I'm all for shotguns for law enforcement, but they are not common there (apart from carriage guns in the trunk or side-seat). That is a good deal of weight to carry around. If you replace the side arm, however, to compensate for weight, you have the problem of actually leathal cops.
The odds of you taking a 45 or 9mm and surviving are very high. Particularly when the guy shooting you is an officer and likely already has medical help on the way. Odds of surviving a 12g slug or shot load is much less.
That said, there is already a less leathal round for the 12g - 8 shot. Not leathal, but a few hours of having little chunks of lead pulled out of your skin and fat will make you wish it was.
Imagine taking that in the back of the head, yowza. Whats wrong with a good ol bean bag gun?
if the electrical signals jam the nervous system what if you hit the spine or somewhere dirctly conected to the brain, would the persons brain shut down?
I think using a pistol woul work if the shell brakes apart in the air relesing some wires conected to a small power source.
Saw this a year ago at CES in Vegas. Awesome tool. Hope the people using it remember that it's LESS lethal, non NON-lethal. People die every year from Taser deployments. Just happened near my home in Southern Utah last year.
How do I know when some Guy breaks into my house whether this thing is fully charged and ready? I know my 12gauge slug is always ready!!!!
I just don't get it. A police officer is going to carry a pistol, a Taser, and now add a shotgun? Maybe they should be issued a pack mule as well.
I have a family full of cops and 100% against drugs!
I remember a black woman in Baltimore city being hit with a Tazer and dying from it.
Ive met cops several times defending Tazers.
But BLACK PEOPLE AND THE HOMELESS(whatever their race) HAVE A HIGH INCIDENCE TO diabetes AND HEART DISEASE.
A TASER TO SOMEONE WITH HEART DISEASE IS SURELY LETHAL!!!
I read about a cop hitting a guy on the ground with a taser repeatedly apparently because he wouldnt put his hands on his head or whatever. It killed him.
About a year or 2 ago, I read about a naked mentally ill guy in New York city who climbed out on a ledge, about 10-20ft up. Cops came, they called in a inflatable ballon impact bag whatever its called in case he fell. Instead of waiting for it to arrive, the CO on the scene ordered the officer to fire the taser. The mental guy prophetically told one of the cops if you shoot me with that youre gonna die too.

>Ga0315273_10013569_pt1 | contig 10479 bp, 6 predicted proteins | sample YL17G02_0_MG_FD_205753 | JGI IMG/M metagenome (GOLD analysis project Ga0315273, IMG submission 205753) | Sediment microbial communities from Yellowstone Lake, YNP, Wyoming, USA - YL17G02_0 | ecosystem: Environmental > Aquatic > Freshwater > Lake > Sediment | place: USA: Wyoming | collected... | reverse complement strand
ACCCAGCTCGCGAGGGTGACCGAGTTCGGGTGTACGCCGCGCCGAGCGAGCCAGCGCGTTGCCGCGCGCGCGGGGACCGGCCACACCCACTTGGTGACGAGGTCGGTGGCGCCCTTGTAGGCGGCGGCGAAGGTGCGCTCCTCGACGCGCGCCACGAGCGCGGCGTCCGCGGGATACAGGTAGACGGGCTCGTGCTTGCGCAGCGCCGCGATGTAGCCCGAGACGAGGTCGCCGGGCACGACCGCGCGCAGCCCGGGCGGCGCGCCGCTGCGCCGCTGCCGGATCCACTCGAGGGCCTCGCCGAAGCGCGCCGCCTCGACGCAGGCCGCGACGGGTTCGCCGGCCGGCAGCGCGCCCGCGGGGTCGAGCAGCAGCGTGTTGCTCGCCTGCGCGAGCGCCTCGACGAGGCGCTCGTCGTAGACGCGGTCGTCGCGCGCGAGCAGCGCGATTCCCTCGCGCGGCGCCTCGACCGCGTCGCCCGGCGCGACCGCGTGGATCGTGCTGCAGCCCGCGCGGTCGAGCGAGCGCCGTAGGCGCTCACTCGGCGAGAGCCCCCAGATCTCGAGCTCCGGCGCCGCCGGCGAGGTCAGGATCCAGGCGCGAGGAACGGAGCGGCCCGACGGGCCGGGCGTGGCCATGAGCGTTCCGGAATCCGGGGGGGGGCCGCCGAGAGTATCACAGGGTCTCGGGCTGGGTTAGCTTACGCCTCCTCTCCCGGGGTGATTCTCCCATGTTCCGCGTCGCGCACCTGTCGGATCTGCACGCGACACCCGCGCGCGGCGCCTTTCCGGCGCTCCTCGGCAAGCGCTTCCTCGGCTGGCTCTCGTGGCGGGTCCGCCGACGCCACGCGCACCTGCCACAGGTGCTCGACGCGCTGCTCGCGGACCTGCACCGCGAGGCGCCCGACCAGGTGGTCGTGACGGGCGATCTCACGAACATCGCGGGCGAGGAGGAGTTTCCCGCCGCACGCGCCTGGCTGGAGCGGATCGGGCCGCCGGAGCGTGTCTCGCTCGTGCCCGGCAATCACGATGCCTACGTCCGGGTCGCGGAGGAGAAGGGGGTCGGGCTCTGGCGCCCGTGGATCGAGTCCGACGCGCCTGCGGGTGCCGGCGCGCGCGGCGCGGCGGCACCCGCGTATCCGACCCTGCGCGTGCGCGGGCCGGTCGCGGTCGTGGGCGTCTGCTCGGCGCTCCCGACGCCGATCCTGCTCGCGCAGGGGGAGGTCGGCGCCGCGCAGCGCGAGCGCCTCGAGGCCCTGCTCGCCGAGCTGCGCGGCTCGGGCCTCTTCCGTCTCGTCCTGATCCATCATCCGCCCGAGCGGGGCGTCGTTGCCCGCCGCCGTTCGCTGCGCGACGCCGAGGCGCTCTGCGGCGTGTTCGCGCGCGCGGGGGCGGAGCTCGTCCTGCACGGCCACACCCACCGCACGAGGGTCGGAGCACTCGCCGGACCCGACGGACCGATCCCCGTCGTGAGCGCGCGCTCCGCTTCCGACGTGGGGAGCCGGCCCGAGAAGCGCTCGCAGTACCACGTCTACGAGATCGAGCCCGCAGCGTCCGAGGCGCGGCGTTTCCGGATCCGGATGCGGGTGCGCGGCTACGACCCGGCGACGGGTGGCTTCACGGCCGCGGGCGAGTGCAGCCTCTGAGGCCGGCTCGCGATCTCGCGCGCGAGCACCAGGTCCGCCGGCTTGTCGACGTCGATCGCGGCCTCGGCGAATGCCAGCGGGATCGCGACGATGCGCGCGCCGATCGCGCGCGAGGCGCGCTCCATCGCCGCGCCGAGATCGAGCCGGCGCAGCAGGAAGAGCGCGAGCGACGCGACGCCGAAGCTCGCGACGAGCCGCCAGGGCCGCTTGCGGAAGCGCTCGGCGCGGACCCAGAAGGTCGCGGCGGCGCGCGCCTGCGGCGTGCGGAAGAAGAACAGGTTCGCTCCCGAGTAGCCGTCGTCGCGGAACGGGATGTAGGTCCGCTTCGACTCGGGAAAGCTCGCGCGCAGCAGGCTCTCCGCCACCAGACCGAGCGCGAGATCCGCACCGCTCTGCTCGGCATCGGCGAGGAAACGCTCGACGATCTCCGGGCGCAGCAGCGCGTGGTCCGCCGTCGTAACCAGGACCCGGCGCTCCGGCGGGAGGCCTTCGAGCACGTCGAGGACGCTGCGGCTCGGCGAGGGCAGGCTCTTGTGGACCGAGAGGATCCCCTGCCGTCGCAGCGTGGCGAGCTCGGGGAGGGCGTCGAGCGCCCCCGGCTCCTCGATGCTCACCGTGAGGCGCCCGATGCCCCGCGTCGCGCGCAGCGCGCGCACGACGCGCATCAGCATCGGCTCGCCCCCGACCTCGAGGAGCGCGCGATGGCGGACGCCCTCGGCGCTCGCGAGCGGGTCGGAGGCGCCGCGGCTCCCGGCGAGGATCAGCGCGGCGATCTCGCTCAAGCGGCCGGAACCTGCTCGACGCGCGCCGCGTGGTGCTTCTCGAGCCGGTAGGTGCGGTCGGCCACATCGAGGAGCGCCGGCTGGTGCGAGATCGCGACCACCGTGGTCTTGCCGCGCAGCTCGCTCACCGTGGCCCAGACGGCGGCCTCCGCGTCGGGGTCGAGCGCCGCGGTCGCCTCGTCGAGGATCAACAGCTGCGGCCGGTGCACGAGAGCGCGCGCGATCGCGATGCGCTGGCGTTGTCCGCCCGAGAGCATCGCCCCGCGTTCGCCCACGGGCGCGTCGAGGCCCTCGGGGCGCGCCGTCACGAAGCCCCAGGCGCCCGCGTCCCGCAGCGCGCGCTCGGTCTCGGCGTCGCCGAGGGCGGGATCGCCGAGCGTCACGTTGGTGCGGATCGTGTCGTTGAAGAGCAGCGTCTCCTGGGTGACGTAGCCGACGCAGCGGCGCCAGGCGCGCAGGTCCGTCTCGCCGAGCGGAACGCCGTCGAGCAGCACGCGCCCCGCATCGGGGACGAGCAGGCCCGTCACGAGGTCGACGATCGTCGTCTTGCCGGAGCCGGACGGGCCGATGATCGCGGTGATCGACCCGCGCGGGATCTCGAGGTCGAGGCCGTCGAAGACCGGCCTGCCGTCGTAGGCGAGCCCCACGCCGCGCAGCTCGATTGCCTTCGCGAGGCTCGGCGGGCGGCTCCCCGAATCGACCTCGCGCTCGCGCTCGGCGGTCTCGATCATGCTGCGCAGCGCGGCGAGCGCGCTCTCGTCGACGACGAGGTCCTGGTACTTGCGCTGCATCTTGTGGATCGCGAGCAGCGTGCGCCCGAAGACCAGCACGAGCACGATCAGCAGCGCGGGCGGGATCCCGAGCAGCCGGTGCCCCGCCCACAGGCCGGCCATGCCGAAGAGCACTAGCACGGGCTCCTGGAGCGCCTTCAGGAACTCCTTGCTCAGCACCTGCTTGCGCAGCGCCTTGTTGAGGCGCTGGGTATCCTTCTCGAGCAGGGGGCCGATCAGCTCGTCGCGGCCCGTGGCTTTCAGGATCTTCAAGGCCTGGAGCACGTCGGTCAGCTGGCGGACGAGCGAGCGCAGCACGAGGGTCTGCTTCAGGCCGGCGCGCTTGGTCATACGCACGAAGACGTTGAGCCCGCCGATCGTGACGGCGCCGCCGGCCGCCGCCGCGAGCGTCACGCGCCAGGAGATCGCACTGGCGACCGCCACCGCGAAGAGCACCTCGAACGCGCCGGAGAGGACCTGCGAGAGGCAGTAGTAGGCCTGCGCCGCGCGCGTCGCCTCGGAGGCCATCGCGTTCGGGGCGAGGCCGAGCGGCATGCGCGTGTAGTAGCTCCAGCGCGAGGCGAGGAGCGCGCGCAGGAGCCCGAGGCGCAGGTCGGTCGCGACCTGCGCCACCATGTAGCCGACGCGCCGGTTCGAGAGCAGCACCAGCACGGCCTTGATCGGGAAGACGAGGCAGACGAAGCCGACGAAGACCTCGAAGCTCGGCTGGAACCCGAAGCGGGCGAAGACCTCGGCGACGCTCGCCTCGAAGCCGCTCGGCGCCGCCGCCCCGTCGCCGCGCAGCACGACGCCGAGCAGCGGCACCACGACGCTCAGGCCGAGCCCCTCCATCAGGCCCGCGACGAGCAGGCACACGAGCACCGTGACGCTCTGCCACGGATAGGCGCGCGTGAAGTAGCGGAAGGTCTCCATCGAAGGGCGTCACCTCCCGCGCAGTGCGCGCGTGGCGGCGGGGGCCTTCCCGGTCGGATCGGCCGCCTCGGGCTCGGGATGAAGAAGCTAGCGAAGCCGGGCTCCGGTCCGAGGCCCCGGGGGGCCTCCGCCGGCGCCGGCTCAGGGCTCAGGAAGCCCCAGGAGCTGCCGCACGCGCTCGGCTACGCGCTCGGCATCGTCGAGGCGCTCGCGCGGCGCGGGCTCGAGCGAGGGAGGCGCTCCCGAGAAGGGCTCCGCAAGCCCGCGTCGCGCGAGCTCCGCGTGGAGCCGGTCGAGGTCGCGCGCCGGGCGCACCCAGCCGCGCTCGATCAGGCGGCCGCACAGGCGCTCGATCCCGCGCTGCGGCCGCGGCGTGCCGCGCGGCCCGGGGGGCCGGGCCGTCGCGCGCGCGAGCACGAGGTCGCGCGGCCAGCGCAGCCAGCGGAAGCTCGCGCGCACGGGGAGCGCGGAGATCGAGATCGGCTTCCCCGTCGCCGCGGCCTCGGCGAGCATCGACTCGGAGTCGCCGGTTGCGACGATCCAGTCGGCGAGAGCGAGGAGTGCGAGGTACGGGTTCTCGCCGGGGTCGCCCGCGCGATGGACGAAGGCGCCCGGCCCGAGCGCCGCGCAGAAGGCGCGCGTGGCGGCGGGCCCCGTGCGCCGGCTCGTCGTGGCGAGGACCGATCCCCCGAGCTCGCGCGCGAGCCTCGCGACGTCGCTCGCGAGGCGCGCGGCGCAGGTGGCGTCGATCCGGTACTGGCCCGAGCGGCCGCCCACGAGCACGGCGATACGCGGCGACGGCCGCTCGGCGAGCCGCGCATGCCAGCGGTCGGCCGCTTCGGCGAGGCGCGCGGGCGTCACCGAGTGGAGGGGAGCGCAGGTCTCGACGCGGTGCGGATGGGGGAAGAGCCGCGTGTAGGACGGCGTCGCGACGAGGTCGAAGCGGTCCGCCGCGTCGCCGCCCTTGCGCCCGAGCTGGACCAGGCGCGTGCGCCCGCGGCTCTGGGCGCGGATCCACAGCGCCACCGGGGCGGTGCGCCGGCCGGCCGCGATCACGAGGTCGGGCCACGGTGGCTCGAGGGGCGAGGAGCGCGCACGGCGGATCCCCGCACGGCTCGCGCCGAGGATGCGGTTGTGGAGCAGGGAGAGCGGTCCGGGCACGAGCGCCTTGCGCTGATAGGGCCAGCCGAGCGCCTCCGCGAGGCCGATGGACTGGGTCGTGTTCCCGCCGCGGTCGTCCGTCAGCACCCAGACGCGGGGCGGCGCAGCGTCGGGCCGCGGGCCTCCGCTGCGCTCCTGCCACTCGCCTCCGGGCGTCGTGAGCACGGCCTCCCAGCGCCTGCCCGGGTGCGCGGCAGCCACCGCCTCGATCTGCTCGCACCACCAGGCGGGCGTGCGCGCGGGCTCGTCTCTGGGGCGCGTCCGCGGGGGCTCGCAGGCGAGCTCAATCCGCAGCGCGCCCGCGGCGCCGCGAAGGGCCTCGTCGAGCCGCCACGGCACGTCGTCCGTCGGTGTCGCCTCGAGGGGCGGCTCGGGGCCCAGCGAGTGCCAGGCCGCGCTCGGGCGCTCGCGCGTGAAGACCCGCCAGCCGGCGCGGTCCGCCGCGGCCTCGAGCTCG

NOW HOW ARE YOU GONNA SHOOT SOMEONE ON A LEDGE WITHOUT SUFFICIENT CUSHOIN FOR IMPACT AND EXPECT THEM NOT TO FALL AND EXPECT THEM TO LIVE???
He fired the taser. The man of course went into convulsions from the shock; of course; and the man fell of course. I think he flipped when he fell, maybe falling on his head; and he died; of course.
2 weeks later, I read about the CO from the story who in the precinct locker room commited suicide. Prophetic words fullfilled. He shouldve listened to reason.
I guess in the right situation a Taser could be a good thing; but I read about so much abuse.
I'm pretty sure Sam Fisher has had this technology for years...
@ seanovandonovan-- so the answer is what? use a real gun that is almost sure to kill? yea brilliant. shut up, this is made to save lives
Sorry meant to leave this message right after the last one.
Whats wrong with pepper spray??? It works and is def not lethal. also Shotgun bean bags.
The Indian pepper Bhut Jolokia was declared the world's hottest pepper by Guiness. It is something like 100-1000 times hotter than a jalapeno.
Now the Indian government is going to "weaponize" it. They are going to make it into grenades. Mace would also work.
A shotgun shell filled with bhut jolokia.
In Hindi Bhut means big.
Assuming jalapenos make your nose run, an Indian guy at the supermarket said regarding the Bhut Jolokia: "it will send you running like a freight train".
Reminds me of the pulse wave myotron with its specific waveform mimicking electric signals in the body. Anyone remember the Black Widow? If I recall, there was a DARPA program years ago where they were researching how to modulate the myotron beam on an ionized path like an ultraviolet laser into order to make a "phaser" of sorts. I wonder what happened to that?
What next... Taser bombs.